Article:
Increased media complexity means that media agencies have had to create a different environment to foster creativity. But how?
Creativity in media has come a long way. Twenty years ago, it amounted to a TV sponsorship deal, or placing an animated poster at a bus stop.
Then came the explosion of the communications planning specialists, and a perceived emphasis on wacky washroom stunts and other experiential eccentricities. An unfair caricature because at least their emergence led to an expansion of horizons in media, and a rethink among the larger networks about what was possible.
But where are we now? In a much more complex and fragmented media world, with multiple options in every channel, how are media agencies creating the best possible conditions to provide creative thinking to their clients?
It’s clear that the more progressive media agencies are looking towards building more creative cultures that exist beyond the planning departments or roving creative directors that service as focal points for ideas. Anna Palmer, the head of planning at Walk-In Media, argues that creativity is the responsibility of everyone, at both media and creative agencies. “The moment planners start to just churn out spots and dots recommendations we’ve failed,” she adds.
Palmer says that creativity in media thinking stems from encouraging people across the agency to “get outside, explore the world, think ‘how might I make this idea land better?’ when you’re looking at your own work, or the work of others.”
Media agencies will always need experts to craft and ensure the consistency of ideas (for instance Goodstuff has a creative media team that takes responsibility for its “Getting to Good Ideas” process). Crucially, however, this team is focused on inspiring, training, and supporting the whole business in terms of developing ideas.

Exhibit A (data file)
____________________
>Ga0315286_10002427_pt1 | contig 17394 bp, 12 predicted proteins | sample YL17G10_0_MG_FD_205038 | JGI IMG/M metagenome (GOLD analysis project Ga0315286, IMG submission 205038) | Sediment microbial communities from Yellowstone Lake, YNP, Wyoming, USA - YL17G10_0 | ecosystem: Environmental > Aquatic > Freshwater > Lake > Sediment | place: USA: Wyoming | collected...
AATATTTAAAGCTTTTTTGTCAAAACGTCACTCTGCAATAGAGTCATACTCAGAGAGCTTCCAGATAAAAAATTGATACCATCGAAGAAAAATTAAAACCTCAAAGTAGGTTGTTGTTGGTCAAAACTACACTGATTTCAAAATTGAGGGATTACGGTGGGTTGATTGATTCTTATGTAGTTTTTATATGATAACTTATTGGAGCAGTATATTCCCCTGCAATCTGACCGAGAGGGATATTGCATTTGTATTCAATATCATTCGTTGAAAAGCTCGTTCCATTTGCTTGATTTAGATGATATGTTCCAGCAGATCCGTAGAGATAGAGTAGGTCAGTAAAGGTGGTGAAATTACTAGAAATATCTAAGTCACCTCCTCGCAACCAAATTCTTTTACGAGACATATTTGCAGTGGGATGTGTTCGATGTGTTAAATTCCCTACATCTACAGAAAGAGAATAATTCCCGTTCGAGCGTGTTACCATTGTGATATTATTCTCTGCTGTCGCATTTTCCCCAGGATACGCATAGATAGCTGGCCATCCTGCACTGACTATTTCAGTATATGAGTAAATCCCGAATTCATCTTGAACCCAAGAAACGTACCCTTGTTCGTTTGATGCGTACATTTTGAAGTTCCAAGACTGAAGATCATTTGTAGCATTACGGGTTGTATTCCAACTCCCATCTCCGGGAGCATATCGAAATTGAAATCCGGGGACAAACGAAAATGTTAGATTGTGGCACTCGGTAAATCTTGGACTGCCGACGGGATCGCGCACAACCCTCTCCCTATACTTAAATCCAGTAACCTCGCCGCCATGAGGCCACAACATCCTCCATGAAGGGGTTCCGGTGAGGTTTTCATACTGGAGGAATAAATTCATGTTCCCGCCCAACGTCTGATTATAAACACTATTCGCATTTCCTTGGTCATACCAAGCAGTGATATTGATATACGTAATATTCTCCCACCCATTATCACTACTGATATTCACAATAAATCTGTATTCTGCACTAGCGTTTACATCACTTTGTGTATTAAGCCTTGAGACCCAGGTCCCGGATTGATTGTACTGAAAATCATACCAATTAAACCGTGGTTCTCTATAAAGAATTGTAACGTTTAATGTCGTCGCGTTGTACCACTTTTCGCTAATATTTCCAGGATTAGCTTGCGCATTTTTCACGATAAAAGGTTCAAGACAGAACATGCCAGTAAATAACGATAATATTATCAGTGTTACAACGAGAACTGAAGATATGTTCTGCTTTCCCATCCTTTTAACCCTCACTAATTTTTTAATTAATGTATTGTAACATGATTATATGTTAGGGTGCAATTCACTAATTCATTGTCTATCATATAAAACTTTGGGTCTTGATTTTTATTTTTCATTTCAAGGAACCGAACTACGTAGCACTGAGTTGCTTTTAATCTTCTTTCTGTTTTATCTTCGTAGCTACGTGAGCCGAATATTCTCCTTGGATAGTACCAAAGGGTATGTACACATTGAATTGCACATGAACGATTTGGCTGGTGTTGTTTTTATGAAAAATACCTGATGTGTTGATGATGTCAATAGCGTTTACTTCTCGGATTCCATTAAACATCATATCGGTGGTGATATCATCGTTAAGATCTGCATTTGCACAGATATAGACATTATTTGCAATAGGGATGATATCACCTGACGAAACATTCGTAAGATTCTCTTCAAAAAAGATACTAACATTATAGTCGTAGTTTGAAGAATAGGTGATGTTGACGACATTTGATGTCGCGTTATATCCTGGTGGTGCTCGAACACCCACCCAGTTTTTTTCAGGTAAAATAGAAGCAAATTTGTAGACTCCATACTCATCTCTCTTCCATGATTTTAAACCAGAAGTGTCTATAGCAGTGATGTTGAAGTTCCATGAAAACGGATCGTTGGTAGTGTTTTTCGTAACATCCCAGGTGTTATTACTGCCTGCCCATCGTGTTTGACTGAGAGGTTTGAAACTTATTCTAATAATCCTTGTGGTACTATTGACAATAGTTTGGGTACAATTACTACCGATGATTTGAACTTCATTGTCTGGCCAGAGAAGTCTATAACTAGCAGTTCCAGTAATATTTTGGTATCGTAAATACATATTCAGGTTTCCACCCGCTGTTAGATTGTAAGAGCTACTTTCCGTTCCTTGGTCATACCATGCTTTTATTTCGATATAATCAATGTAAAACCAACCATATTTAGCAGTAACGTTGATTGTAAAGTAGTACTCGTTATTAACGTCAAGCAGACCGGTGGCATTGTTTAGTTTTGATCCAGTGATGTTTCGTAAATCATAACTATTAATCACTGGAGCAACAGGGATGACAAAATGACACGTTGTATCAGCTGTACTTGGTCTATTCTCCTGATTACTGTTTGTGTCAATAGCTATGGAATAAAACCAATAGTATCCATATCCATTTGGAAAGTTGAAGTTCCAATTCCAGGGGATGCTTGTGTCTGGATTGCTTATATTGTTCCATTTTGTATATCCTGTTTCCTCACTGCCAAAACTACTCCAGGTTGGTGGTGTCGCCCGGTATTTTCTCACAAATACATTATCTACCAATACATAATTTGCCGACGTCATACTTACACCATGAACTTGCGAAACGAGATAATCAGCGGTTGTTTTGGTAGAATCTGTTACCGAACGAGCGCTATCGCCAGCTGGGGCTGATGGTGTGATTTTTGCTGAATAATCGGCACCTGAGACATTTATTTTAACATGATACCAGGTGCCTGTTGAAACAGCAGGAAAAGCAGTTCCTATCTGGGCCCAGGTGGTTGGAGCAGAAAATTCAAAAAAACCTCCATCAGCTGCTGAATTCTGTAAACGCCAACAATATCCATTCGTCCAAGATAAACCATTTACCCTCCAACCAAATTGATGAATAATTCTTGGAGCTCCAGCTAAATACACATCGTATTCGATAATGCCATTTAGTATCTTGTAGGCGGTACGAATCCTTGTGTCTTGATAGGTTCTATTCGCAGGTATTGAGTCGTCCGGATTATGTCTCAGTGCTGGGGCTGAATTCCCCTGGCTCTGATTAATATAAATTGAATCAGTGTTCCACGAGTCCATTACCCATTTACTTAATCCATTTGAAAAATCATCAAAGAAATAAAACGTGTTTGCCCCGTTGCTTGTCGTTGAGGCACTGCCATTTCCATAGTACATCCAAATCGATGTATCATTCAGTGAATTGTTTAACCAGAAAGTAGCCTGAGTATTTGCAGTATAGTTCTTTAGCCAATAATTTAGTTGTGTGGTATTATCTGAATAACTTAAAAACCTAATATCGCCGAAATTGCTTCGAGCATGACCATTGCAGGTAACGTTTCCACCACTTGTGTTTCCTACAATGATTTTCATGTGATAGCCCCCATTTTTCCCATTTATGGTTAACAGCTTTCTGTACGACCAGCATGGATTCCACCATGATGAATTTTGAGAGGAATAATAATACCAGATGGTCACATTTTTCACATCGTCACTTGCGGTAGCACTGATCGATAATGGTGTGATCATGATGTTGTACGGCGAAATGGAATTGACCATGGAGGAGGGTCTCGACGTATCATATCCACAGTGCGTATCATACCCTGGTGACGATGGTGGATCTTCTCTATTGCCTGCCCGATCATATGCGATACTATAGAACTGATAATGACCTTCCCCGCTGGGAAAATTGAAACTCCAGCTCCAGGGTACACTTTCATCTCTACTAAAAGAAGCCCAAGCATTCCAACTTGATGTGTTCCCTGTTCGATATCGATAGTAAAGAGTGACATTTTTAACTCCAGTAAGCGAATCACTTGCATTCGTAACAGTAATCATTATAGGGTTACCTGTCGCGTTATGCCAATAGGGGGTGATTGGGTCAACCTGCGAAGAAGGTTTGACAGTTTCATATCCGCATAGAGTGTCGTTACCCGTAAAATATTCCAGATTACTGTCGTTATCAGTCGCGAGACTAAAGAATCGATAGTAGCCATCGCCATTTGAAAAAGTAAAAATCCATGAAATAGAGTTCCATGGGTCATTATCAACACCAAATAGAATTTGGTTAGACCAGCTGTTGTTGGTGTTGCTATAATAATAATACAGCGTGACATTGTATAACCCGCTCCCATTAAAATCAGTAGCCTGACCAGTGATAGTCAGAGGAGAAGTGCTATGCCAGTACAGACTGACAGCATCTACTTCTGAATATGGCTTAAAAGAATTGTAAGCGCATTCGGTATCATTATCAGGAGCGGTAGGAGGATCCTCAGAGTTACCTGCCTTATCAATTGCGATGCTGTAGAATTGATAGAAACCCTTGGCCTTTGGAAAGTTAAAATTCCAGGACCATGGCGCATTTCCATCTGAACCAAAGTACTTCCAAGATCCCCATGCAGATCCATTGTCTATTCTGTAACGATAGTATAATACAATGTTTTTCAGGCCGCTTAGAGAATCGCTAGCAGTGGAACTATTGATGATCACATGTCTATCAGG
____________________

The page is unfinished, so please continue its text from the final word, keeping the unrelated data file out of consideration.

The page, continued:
Paul Gayfer, planning partner at Goodstuff, argues that delivering consistent creative media work comes from somewhere else, that it “must permeate through” the “very being” of an agency, and requires a fundamental belief in the effectiveness of creativity in media. “Appreciating how it creates competitive advantage by delivering on the macro factors that make advertising effective – getting noticed, being remembered and creating the conversations that help drive fame. “
Goodstuff encourages this through events such as Goodstock, its two-week “festival of media creativity” held annually to cultivate “behaviours and ambition” across its teams. The belief is that this will translate into braver ideas for clients. “No-one at Goodstuff will ever be chastised for taking a client something out of the ordinary or outside of a brief. We encourage them to stop trying to be perfect, and start trying to be remarkable,” says Gayfer. An approach that has led to creative highlights such as AA ‘Caitlin’s Hour’, and Eve Sleep’s Channel 4 ‘Switch off’.
Creativity also extends to media investment, argues Rich Kirk, the chief strategy officer at Zenith. He says that, of course, innovation in the shape of new partnerships with media owners and other creative partners is vital, but that all media agencies deliver this to some degree or another. Creative thinking also involves helping clients navigate the complexity of the media landscape to arrive at the best solutions.